### 3.5 Effects of small steady perturbations

In order to do linear inversions of helioseismic data, it is necessary to first solve the linear forward problem. The linear forward problem is to compute the first-order effect of small perturbations to the solar model. By first-order we mean first order in the strength of the perturbations. Essentially all inversions that have been done have assumed that the perturbations to the solar model are time-independent over the time duration during which the observations are made.

In general the linear forward problem can be written as

The are the first-order changes in the observed helioseismic parameters, for example changes in travel times, ring-fit parameters, or changes in ingression-egression correlations (which will be described in Section 4). The kernel functions depend on the three-dimensional position vector . The first-order changes to the solar model are given by the functions , where the index refers to the type of the perturbation, for example we can look at the effect of flows, changes in sound speed, and changes in wave excitation and damping. For each type of perturbation , corresponds a particular kernel function . Notice that we have assumed the functions to be constant in time. The goal of the linear forward problem is to compute the functions for any particular type of measurement .

There have been numerous efforts to approximate the kernel functions for time-distance travel times. These efforts will be described in Section 4.3.5. The kernel functions for ring diagrams have typically been approximated as constant within the area the ring is measured over, with a depth dependence derived from normal mode theory (see Section 4.2.3).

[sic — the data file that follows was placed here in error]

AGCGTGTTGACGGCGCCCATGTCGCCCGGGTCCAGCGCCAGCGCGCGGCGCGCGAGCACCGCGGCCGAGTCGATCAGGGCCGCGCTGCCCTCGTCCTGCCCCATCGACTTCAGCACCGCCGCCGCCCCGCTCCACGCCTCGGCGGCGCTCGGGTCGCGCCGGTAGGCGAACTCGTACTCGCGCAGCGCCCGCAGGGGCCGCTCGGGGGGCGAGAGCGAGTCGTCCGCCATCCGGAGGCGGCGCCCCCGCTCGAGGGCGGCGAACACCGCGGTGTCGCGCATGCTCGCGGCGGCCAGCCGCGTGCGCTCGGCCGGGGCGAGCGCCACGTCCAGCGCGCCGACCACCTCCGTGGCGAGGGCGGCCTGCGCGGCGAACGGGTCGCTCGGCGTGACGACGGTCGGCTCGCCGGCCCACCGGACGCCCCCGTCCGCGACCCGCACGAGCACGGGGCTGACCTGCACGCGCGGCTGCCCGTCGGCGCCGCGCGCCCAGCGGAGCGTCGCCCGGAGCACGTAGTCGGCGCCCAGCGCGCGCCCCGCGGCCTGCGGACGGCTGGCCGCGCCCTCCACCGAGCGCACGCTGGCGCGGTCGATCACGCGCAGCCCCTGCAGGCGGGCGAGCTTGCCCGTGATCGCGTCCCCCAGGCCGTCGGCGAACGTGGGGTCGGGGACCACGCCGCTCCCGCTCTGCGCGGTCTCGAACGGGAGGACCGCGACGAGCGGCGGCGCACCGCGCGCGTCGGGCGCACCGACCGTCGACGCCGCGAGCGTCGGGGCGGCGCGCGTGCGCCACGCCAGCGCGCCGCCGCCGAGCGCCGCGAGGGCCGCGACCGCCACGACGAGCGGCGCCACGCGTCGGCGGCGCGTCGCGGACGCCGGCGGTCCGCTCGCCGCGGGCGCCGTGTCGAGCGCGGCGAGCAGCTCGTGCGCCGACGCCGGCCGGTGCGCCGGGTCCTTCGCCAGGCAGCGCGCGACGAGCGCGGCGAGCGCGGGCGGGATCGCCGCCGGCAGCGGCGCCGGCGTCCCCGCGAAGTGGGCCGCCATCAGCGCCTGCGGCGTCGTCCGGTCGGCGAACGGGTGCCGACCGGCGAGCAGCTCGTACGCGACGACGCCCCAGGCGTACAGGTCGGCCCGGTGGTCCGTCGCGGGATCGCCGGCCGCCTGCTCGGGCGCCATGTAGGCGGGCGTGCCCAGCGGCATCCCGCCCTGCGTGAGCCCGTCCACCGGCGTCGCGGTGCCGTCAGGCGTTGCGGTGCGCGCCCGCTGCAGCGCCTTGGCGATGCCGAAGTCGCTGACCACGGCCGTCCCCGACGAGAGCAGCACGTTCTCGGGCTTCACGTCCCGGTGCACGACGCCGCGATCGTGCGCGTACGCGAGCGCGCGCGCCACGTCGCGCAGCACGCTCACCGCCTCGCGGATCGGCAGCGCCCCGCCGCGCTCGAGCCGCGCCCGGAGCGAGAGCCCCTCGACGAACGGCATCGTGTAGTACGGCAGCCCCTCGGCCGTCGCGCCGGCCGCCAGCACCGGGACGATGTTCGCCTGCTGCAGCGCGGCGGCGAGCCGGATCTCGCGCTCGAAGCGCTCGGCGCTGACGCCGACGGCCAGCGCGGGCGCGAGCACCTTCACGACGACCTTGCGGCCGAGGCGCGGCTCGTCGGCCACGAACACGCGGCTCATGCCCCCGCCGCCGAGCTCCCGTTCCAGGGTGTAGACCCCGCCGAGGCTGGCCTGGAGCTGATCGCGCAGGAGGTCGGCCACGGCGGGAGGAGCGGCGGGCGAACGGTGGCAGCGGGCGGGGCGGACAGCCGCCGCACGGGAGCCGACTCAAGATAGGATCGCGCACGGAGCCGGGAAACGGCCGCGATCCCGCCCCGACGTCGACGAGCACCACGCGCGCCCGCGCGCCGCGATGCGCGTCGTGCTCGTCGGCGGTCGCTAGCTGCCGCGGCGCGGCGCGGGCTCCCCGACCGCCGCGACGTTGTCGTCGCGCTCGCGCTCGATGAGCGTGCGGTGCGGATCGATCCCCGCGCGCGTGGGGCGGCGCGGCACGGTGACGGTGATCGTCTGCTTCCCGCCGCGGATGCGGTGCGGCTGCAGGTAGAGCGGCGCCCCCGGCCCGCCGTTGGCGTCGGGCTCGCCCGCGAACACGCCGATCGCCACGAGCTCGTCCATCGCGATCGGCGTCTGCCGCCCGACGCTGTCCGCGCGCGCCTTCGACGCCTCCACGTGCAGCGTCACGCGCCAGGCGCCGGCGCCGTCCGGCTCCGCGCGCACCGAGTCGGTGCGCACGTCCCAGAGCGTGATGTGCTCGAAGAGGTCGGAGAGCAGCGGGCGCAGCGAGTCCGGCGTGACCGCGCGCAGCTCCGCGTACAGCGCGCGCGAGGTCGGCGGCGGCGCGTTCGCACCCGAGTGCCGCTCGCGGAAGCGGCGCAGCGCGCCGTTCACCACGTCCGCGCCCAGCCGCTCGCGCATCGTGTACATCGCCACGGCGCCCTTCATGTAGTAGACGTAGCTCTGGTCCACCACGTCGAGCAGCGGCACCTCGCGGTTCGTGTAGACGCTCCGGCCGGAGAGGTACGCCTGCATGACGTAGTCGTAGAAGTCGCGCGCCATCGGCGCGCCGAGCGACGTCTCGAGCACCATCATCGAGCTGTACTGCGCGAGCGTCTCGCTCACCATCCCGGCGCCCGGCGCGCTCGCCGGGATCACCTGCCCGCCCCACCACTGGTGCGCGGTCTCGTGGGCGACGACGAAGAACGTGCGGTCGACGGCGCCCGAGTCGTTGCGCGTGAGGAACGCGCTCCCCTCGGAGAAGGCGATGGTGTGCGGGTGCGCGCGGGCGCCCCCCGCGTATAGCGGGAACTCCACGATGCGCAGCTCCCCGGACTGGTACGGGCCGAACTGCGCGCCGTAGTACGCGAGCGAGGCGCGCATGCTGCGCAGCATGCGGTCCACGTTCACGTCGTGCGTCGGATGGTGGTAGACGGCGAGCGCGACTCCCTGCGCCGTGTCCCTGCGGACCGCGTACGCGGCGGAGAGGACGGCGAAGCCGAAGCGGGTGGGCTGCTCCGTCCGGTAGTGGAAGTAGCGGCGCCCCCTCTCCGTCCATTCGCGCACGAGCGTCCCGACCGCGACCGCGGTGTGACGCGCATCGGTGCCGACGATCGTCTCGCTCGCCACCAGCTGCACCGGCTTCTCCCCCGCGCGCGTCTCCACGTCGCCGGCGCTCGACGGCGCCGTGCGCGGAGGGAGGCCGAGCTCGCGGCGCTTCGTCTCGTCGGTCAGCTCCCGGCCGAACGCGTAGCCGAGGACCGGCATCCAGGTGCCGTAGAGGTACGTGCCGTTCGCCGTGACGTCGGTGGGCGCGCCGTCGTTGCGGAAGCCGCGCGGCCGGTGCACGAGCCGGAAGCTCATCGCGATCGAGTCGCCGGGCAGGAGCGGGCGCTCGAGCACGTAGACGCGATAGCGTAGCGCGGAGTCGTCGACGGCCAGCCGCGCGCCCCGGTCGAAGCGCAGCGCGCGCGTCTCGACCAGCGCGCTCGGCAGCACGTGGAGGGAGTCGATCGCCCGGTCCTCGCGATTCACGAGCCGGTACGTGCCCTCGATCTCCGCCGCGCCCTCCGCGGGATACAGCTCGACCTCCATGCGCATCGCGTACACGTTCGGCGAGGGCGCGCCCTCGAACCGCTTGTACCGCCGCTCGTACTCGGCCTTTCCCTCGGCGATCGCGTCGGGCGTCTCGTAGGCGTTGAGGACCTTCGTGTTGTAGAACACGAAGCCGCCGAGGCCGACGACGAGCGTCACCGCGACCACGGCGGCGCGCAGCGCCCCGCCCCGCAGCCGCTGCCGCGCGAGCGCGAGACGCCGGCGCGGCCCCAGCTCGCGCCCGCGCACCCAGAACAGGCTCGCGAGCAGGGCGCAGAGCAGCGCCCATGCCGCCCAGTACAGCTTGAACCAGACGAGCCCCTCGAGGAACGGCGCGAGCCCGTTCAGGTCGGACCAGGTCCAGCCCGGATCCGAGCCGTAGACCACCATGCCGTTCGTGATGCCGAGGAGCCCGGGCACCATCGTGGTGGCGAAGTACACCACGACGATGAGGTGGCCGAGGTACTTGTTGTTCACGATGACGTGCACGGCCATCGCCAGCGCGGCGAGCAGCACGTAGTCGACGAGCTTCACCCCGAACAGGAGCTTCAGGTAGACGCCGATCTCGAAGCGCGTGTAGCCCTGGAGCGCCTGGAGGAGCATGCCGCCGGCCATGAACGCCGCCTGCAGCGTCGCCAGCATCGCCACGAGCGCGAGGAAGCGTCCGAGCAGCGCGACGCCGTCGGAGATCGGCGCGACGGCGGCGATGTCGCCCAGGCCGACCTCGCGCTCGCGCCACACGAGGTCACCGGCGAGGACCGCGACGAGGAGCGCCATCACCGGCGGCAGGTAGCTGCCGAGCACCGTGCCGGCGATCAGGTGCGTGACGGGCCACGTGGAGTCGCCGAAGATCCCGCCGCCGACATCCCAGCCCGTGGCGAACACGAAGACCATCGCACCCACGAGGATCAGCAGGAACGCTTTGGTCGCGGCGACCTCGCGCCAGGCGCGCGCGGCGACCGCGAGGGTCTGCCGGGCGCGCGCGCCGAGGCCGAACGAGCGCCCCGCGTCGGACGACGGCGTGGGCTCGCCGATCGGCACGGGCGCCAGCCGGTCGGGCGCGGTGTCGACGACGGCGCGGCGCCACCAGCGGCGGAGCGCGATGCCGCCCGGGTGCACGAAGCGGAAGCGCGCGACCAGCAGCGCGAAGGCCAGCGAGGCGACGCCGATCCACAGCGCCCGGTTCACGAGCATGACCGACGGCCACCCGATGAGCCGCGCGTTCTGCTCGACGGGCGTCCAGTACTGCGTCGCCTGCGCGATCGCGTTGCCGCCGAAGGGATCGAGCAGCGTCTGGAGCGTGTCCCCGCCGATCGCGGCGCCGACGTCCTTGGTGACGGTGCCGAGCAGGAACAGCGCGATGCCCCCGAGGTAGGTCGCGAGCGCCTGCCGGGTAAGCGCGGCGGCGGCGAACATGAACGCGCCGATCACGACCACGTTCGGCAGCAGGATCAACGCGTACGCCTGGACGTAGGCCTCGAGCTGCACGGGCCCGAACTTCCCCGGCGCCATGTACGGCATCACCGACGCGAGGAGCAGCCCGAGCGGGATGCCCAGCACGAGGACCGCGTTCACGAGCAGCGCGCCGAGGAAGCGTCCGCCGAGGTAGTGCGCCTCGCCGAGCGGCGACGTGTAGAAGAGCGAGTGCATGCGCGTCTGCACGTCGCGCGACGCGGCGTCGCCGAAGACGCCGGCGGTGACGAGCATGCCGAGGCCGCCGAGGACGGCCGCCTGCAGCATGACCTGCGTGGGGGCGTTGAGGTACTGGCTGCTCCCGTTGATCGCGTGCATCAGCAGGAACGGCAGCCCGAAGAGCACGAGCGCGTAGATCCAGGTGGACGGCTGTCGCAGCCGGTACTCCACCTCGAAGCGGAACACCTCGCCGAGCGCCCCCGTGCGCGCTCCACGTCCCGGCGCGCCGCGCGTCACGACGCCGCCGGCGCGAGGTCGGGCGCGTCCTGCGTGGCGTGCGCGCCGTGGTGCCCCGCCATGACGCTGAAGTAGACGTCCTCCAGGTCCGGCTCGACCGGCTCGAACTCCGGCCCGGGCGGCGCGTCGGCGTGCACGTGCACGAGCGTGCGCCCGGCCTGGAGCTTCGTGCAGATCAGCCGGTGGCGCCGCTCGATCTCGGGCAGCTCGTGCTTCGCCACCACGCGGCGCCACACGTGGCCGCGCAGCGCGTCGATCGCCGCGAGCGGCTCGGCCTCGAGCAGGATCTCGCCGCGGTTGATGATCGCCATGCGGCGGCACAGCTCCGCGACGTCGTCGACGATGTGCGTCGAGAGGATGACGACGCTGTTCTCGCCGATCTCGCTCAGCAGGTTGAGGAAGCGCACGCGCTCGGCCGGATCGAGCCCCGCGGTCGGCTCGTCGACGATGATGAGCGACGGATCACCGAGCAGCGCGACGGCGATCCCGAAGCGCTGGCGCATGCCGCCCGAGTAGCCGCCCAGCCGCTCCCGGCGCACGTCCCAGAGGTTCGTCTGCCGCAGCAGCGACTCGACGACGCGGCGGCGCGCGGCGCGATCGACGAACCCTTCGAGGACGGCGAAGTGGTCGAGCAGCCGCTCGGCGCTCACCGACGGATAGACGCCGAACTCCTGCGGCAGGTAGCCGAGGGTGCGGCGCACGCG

The linear forward problem for normal-mode frequencies is quite well known (see the upcoming Living Reviews paper on global helioseismology, Thompson (2005)). For example, Gough and Thompson (1990), Goldreich et al. (1991), and Dziembowski and Goode (2004) applied first-order perturbation theory to estimate the effect of magnetic fields on normal mode frequencies. This work may be helpful for computing the effects of magnetic fields on local helioseismic measurements.

In local helioseismology, the sensitivity functions may be computed using the Born approximation. The first Born approximation gives the lowest order approximation for estimating scattering amplitudes (Born, 1926); this method appears to have been first used by Strutt (1881). As explained below, the Born approximation is essentially an equivalent-source description of wave interaction. For small perturbations to a solar model, it is used to compute the first-order change in the wavefield. The first-order change in any particular helioseismic parameter can then be obtained from the first-order, as well as the zero-order, wavefields. To compute the first-order change in the wavefield we begin from Equation (7) and Equations (19, 20, 21). To first order we have

This is the equation for the first Born approximation. The first-order correction to the observed wavefield is therefore given by
where is the component of the vector and summation on repeated indices is implied. From Equation (30) we can predict the first-order change in any quantity in local helioseismology that will result from a small change in the model. We can look at, for example, first-order changes in the cross-covariance, travel times, power spectrum, or holographic measurements.

An alternative to the Born approximation is the Rytov approximation. In the Rytov approximation one computes the first order correction to the phase of the wavefield rather than the correction to the wavefield itself. For applications in the context of helioseismology, see Brüggen (2000) and Jensen and Pijpers (2003). The Born and Rytov approximations have been compared by Keller (1969).